For Christians, Easter is a time of reflection, gratitude and deep faith that goes to the very heart of Christianity. For truck drivers who celebrate Easter on the road, it’s also time for feasting!

We asked our truck driver community on Facebook whether they are celebrating Easter on the road or at home this year, and the poll results so far are included on the left.

For the truck drivers who are celebrating Easter over the road, here is a story of a truck driver couple who are making the most out of the holiday on the road this year—even planning to maintain their same family traditions in their truck.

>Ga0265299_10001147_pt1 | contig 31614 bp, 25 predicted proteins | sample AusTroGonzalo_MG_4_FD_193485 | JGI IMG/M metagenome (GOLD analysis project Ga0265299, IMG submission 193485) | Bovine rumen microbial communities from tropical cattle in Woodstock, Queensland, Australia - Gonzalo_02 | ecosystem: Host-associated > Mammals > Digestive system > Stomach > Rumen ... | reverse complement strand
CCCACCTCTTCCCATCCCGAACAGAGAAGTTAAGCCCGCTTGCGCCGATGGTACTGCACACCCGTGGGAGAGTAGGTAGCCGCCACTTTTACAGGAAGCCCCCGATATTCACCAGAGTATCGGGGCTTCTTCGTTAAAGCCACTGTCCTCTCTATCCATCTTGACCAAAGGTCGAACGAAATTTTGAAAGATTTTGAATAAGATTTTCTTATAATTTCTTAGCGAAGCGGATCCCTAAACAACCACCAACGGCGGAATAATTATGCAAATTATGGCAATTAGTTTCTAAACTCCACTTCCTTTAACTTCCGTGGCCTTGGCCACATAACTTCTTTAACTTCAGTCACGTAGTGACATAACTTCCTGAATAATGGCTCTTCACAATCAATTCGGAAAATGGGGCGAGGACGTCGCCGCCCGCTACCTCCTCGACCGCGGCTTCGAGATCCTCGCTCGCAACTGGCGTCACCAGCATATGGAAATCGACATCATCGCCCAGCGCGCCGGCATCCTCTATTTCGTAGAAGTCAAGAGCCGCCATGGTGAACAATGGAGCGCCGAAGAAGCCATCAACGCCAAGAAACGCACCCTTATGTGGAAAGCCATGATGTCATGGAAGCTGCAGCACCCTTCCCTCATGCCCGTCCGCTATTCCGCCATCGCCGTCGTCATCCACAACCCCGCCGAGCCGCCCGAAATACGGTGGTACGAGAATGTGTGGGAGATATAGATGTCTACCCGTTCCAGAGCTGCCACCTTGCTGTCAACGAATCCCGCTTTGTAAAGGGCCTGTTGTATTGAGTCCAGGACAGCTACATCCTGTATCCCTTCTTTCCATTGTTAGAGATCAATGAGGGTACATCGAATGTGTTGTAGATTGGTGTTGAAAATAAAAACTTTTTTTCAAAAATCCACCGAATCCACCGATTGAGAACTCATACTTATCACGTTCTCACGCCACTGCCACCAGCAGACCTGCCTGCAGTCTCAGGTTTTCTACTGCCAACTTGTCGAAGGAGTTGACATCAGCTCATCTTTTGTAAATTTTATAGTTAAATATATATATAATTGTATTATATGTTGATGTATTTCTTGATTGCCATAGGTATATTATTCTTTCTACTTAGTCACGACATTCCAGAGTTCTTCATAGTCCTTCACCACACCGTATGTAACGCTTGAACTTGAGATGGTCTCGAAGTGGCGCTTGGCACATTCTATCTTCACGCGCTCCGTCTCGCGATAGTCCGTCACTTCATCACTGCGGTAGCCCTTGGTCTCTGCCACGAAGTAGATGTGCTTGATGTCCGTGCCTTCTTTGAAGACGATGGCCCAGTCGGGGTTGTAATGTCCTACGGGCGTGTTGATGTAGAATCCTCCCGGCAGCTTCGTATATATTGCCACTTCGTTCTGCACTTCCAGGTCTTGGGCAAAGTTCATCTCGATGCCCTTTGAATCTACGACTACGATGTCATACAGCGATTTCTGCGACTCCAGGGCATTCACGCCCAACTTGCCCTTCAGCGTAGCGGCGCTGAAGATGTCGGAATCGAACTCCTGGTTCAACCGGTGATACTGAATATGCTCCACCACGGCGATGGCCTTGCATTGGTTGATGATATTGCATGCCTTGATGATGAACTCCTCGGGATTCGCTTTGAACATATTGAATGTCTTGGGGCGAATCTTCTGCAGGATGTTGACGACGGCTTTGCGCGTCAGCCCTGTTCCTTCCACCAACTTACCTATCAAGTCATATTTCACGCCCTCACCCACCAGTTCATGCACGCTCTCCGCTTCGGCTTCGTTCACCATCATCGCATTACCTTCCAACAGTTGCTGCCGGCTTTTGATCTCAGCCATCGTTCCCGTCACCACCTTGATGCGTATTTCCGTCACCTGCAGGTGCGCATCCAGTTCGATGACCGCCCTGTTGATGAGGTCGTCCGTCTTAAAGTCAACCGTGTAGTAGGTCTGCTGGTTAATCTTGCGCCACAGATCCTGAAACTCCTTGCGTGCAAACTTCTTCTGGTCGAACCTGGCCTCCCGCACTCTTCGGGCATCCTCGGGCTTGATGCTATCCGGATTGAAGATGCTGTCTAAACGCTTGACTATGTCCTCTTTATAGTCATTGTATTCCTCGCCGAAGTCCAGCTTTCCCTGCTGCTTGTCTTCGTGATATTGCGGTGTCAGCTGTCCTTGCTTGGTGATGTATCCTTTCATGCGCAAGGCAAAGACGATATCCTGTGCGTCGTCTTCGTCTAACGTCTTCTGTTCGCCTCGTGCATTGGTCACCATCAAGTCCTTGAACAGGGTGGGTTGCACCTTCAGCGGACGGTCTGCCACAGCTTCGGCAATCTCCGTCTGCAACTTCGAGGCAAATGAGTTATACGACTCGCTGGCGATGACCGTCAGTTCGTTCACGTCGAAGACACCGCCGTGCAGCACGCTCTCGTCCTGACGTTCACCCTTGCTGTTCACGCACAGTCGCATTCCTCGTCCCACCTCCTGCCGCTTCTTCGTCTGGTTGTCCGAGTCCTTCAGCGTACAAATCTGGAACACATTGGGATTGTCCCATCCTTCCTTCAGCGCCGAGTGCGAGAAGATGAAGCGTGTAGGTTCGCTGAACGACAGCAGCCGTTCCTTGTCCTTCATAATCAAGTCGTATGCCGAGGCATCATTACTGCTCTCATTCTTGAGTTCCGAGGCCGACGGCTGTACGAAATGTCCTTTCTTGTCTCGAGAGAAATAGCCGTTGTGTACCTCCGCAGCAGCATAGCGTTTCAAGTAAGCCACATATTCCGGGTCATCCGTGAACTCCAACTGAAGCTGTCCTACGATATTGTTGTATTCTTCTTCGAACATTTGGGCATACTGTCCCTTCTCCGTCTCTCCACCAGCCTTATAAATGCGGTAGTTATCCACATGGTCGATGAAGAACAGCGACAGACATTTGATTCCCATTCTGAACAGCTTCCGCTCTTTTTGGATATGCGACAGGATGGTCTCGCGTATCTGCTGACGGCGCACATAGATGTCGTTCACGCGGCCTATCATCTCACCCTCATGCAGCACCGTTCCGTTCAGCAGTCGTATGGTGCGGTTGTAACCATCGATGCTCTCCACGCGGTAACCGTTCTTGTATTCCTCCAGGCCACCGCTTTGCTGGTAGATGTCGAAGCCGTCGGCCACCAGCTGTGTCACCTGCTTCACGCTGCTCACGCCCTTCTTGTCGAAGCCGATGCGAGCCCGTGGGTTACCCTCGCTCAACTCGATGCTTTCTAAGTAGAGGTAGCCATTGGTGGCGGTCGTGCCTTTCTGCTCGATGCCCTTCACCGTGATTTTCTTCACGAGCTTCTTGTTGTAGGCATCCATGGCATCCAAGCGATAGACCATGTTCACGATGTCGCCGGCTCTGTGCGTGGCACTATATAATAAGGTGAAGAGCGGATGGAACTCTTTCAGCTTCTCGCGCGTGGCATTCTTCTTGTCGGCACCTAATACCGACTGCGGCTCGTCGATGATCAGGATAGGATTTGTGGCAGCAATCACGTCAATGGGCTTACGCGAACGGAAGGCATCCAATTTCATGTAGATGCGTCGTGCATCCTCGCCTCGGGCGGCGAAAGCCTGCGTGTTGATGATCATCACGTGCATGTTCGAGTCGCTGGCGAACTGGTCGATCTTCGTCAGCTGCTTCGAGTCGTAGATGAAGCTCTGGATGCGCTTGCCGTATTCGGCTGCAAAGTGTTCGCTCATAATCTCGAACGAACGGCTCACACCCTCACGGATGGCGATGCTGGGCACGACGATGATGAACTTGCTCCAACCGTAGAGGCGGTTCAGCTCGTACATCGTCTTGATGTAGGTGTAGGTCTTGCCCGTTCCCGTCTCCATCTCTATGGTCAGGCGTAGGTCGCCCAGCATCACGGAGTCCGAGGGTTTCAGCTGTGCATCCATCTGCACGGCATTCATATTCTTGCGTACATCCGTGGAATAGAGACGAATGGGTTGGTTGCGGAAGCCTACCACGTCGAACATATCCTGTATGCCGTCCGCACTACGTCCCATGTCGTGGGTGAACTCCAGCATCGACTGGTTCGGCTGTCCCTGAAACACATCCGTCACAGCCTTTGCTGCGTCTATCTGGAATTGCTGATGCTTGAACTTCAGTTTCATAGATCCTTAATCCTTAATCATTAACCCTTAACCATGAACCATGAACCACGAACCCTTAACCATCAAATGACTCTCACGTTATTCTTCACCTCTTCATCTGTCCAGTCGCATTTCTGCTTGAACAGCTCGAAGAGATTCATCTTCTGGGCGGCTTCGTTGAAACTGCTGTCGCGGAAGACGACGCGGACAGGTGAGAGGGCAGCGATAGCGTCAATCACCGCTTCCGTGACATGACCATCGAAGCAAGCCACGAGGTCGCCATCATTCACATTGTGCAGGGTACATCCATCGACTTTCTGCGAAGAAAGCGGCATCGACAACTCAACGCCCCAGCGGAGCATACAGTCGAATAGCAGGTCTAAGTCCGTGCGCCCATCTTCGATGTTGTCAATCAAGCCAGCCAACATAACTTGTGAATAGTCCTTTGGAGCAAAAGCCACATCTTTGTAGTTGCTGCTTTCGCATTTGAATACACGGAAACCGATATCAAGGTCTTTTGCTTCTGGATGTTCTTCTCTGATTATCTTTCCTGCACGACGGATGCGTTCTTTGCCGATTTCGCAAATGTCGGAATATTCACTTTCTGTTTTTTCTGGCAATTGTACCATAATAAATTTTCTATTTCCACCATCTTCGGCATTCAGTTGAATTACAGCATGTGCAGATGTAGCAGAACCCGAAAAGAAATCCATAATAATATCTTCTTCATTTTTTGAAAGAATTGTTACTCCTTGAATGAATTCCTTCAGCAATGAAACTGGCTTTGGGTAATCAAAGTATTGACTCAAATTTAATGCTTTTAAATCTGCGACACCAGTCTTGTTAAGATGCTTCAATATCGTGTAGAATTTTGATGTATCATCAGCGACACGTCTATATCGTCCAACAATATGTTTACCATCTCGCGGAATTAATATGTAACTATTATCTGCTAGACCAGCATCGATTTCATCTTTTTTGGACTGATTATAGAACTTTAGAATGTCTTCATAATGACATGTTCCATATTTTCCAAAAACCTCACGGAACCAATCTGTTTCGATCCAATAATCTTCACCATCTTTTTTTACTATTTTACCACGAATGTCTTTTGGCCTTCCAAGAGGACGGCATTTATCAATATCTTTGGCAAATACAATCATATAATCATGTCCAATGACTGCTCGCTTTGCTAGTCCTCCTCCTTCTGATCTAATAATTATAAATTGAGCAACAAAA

Mike Wolford and Emily Allen are among the truck drivers preparing an Easter meal in the truck this year.

The couple is looking forward to commemorating the day.

“I feel very blessed to be where I’m at right now,” says Allen. “For me, Easter is about celebrating Jesus and the fact that he is risen. I want to make something special, something I don’t make every day, because it is a celebration for us.”

Easter celebration

This year, Allen will make a meal that reminds her of her upbringing: pineapple-glazed ham.

“I’m going to bake a ham with brown sugar and pineapple, just like Momma used to do,” she says. Allen laughs at the thought. “It’ll be a whole lot smaller than Momma used to do, though.” She’ll cook it in one of her kitchen standbys, her Lunchbox oven. She’ll accompany it with mashed potatoes, corn, beets, and biscuits with melted butter.

For Wolford, an avid griller, Easter is about celebrating Jesus. But it took a woman’s touch to inspire him to celebrate Easter on the road with a special roadside meal.